An interview with Himanka Das, chief executive officer, Vizeum India, Dentsu Network. This is part of a special series of conversations with media agency heads - interview 9 of 31.
What, in your view, was your agency's best campaign of 2019? What about it impressed you?
It was our award-winning ‘Festive Treat’ campaign for HDFC.Despite the media-cluttered festive season and challenging macro environment that dampened all ‘festive purchases’, this campaign led to 15 per cent growth in the assets business and over 25 per cent growth in card spends.
In 2020, what is that big trend that ought to concern or excite media agencies?
Media agency business margins will continue to be a concern. In a digital economy, the excitement lies in empowering our people and brands, and in transforming our business through the intelligent application of talent, technology and scale.
In the context of media planning/buying, what's the one global practice/trend India will do well to catch up with fast?
We have the best and most competent talent here. The work done by our Indian leaders has been acknowledged and they’ve been assigned global roles. Having said that,I’ll add - we need to catch up fast in our ability to package our communication framework as world-class.
From a media spend perspective, which product groups do you suppose will be most affected by the economic slowdown that has crept up on us - and least?
Consumption is one of the key growth drivers of the economy. When discretionary spends start to go down during a slowdown, categories that could get affected are real estate, auto, premium mobile phones, and consumer durables,as they come with much higher price tags and are often linked to non-banking financial companies (NBFCs), that are now staring at a liquidity crunch.
And within that, what consumption trends are you seeing in rural versus urban markets?
Rural consumers strive to purchase branded, high quality products. India’s rural consumer markets are expected to grow faster than urban consumer markets. Various studies and reports clearly show that rural consumers are evolving towards a broader notion of ‘value’, which is essentially a combination of price, utility, aestheticsand features. This hasn’t happened by chance; it’s the result of the conscious effort taken by the Government of India toimprove the infrastructure in rural areas. Consequently, there’s more movement of goods and services across these regions, which, in turn, improves the earning potential of people in rural areas. As a result, consumption increases.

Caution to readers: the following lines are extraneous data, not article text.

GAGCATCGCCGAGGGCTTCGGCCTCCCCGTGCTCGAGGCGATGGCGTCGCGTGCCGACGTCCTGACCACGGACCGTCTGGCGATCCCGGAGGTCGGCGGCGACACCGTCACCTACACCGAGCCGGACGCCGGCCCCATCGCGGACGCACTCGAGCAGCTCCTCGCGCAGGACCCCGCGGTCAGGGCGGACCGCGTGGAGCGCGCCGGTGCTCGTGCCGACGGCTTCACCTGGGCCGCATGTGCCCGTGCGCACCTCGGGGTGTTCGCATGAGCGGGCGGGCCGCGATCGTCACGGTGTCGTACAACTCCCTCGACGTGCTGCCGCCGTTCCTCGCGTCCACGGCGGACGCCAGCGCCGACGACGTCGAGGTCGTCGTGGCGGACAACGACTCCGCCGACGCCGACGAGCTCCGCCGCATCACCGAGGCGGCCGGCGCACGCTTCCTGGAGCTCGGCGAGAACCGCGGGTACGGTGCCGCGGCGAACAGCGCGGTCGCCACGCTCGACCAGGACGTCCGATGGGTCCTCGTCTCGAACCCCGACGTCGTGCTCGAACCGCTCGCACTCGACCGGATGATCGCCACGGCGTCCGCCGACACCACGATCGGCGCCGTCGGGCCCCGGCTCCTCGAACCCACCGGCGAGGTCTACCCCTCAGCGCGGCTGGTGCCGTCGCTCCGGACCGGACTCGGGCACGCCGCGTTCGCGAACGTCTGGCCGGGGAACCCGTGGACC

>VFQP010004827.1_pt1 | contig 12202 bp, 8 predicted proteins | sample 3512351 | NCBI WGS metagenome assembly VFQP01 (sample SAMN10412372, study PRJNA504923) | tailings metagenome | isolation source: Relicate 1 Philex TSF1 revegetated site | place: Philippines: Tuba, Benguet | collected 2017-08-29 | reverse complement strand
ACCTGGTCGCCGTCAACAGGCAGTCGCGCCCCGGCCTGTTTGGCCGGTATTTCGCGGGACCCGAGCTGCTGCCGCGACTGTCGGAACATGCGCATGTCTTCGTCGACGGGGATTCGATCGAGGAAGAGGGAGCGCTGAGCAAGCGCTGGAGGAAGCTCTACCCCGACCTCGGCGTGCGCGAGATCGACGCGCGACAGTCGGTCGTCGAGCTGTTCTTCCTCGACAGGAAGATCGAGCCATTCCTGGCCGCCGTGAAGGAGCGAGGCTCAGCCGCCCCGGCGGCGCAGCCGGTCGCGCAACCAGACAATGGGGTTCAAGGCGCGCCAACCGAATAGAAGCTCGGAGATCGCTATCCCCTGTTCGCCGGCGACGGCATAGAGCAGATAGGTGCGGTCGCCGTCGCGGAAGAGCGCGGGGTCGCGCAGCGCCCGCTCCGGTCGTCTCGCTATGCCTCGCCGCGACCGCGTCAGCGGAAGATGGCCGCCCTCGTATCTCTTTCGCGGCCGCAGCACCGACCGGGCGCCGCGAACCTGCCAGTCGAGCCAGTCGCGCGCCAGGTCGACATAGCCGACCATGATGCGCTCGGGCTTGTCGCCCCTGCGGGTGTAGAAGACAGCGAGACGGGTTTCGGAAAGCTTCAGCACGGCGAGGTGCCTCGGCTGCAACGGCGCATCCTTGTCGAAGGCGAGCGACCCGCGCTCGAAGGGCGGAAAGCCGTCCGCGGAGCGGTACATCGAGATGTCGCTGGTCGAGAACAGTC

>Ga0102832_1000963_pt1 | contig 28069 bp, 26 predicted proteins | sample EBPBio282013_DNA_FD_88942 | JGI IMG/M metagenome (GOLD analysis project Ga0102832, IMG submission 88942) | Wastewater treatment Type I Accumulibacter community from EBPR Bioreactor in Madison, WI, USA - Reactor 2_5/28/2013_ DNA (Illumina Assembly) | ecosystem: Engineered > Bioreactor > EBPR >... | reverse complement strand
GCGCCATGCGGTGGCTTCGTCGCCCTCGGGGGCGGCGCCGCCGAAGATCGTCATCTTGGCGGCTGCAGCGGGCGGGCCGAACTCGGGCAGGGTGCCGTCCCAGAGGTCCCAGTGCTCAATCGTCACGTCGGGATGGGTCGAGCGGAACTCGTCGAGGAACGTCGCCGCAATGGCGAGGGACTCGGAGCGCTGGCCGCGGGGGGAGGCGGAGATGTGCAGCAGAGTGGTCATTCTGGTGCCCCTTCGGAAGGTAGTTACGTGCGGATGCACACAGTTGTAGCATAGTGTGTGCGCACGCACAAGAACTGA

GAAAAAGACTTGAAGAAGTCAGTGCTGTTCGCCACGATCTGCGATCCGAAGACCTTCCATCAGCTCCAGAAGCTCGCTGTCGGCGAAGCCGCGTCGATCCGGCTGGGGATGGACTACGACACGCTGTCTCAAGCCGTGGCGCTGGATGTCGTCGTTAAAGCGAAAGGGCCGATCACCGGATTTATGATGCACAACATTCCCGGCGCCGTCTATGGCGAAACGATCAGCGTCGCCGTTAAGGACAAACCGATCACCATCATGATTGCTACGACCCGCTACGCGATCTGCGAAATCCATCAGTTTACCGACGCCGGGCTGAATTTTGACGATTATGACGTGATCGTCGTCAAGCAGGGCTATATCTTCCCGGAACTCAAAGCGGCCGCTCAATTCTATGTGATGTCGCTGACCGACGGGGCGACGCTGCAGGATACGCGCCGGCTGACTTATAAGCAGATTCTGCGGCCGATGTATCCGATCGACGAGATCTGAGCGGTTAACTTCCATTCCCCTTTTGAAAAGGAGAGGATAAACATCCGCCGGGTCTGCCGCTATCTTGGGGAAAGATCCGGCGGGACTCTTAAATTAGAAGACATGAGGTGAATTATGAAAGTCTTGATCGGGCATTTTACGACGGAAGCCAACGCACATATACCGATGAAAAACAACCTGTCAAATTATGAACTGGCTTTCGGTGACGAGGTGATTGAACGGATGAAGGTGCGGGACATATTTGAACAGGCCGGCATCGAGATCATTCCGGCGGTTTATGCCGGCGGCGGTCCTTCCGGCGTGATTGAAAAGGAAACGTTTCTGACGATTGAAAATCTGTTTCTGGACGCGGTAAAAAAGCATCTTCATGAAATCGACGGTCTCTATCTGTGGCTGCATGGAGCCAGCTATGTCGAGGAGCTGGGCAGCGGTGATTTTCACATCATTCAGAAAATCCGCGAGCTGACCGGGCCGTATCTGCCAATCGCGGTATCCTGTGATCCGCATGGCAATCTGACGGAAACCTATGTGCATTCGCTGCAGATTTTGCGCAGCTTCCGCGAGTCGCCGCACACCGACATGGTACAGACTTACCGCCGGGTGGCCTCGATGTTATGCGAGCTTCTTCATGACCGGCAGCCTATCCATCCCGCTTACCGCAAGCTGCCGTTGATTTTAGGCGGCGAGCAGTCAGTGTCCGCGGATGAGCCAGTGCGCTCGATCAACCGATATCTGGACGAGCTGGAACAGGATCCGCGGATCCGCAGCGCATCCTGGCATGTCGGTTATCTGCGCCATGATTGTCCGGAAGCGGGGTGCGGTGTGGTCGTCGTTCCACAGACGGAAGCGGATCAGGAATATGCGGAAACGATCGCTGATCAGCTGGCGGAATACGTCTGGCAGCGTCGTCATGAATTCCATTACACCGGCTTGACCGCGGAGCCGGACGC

In the next 12 months, the solution to the digital ad fraud menace will come from...
Digital fraud occurs when, using bots and fake users, the impact of a campaign is inflated and advertisers are charged unjustifiedfees. In India, mobile apps are the biggest contributors to fraud, accounting for 85 per cent of the total damage. And as video formats gain traction, fraud is becoming even more rampant. Viewability remains a problem too, becausewe don’t have a common industry currency to measure a ‘view’against; we still haven’t agreed upon what duration qualifies as ‘a view’. Solutions to these problems will come when we deploy technologyto prevent ad fraud.
What kind of specialisation/talent is missing in media agencies today?
The concept of ‘offline’ and ‘online’ has jeopardised the industry and has confused talent hunters. A hybrid skill-set is extremely valued in the emerging media agency ecosystem. Although specialists, connectors, and soloists can excel too, it’s versatility that will help us tap into the drivers of customer behaviour. We need people who can make inferences from multivariate data sources. Next-gen professionals will be adept at emerging core disciplines like mobile, analytics, social, web, search, and content.
I wish clients would...
We have to conduct ourselves in a manner that makes clients want to embrace us as true business partners.
Note: This interview was conducted for the mid-March edition of our magazine afaqs!Reporter. It is a special issue dedicated to the top media planning and buying executives, who service some of India's largest advertisers. Market conditions have changed dramatically since this interview was first written and any apparent obsoletion therein must be seen in that context. To read/download all 31 interviews, please click here.